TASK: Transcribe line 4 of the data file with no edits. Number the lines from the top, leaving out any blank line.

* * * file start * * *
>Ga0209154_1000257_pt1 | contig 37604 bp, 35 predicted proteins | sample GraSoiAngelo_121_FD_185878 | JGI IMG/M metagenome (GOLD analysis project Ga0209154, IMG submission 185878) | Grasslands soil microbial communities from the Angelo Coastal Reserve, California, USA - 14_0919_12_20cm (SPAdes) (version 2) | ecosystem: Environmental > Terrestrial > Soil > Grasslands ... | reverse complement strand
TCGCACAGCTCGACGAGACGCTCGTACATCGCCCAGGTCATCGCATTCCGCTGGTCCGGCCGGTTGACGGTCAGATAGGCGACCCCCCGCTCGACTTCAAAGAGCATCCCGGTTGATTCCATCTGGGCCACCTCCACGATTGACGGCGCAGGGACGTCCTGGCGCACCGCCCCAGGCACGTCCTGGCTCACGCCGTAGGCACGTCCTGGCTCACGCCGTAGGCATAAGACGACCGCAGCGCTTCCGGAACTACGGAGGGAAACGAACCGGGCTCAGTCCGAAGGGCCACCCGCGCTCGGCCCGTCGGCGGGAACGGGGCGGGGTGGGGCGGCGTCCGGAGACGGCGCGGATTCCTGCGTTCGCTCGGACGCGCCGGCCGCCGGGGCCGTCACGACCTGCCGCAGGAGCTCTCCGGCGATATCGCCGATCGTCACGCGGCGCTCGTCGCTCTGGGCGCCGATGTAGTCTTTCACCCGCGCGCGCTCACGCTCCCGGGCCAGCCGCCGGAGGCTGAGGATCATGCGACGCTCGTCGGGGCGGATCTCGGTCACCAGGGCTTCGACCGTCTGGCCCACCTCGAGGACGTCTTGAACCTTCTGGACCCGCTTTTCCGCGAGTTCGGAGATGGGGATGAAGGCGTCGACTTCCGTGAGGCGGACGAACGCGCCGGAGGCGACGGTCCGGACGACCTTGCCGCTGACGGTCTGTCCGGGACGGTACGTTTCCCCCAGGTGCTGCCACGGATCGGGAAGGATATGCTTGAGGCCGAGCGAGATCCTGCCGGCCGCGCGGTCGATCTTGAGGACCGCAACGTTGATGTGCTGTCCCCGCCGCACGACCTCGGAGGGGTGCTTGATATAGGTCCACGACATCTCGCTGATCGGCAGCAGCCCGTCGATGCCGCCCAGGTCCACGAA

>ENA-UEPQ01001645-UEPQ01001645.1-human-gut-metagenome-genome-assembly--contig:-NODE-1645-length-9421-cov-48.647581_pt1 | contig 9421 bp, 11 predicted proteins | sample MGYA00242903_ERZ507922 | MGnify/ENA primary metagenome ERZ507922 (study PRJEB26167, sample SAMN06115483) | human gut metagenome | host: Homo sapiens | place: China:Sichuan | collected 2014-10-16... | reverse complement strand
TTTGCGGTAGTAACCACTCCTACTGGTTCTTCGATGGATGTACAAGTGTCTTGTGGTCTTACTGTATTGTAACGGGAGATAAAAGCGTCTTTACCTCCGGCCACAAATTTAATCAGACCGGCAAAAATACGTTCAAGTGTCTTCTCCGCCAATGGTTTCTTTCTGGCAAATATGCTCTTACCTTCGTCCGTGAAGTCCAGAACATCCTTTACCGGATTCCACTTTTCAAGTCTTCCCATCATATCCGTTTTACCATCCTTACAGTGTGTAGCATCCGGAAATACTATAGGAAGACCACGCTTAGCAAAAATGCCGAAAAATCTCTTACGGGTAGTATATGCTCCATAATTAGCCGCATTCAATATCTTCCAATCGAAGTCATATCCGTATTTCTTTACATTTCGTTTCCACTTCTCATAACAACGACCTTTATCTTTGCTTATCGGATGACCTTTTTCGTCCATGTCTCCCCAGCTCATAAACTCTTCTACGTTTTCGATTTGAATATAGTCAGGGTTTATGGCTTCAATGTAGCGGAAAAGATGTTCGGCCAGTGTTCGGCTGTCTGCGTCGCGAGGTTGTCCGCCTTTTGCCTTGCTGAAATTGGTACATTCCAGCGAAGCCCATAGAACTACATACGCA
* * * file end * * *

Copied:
TTTGCGGTAGTAACCACTCCTACTGGTTCTTCGATGGATGTACAAGTGTCTTGTGGTCTTACTGTATTGTAACGGGAGATAAAAGCGTCTTTACCTCCGGCCACAAATTTAATCAGACCGGCAAAAATACGTTCAAGTGTCTTCTCCGCCAATGGTTTCTTTCTGGCAAATATGCTCTTACCTTCGTCCGTGAAGTCCAGAACATCCTTTACCGGATTCCACTTTTCAAGTCTTCCCATCATATCCGTTTTACCATCCTTACAGTGTGTAGCATCCGGAAATACTATAGGAAGACCACGCTTAGCAAAAATGCCGAAAAATCTCTTACGGGTAGTATATGCTCCATAATTAGCCGCATTCAATATCTTCCAATCGAAGTCATATCCGTATTTCTTTACATTTCGTTTCCACTTCTCATAACAACGACCTTTATCTTTGCTTATCGGATGACCTTTTTCGTCCATGTCTCCCCAGCTCATAAACTCTTCTACGTTTTCGATTTGAATATAGTCAGGGTTTATGGCTTCAATGTAGCGGAAAAGATGTTCGGCCAGTGTTCGGCTGTCTGCGTCGCGAGGTTGTCCGCCTTTTGCCTTGCTGAAATTGGTACATTCCAGCGAAGCCCATAGAACTACATACGCA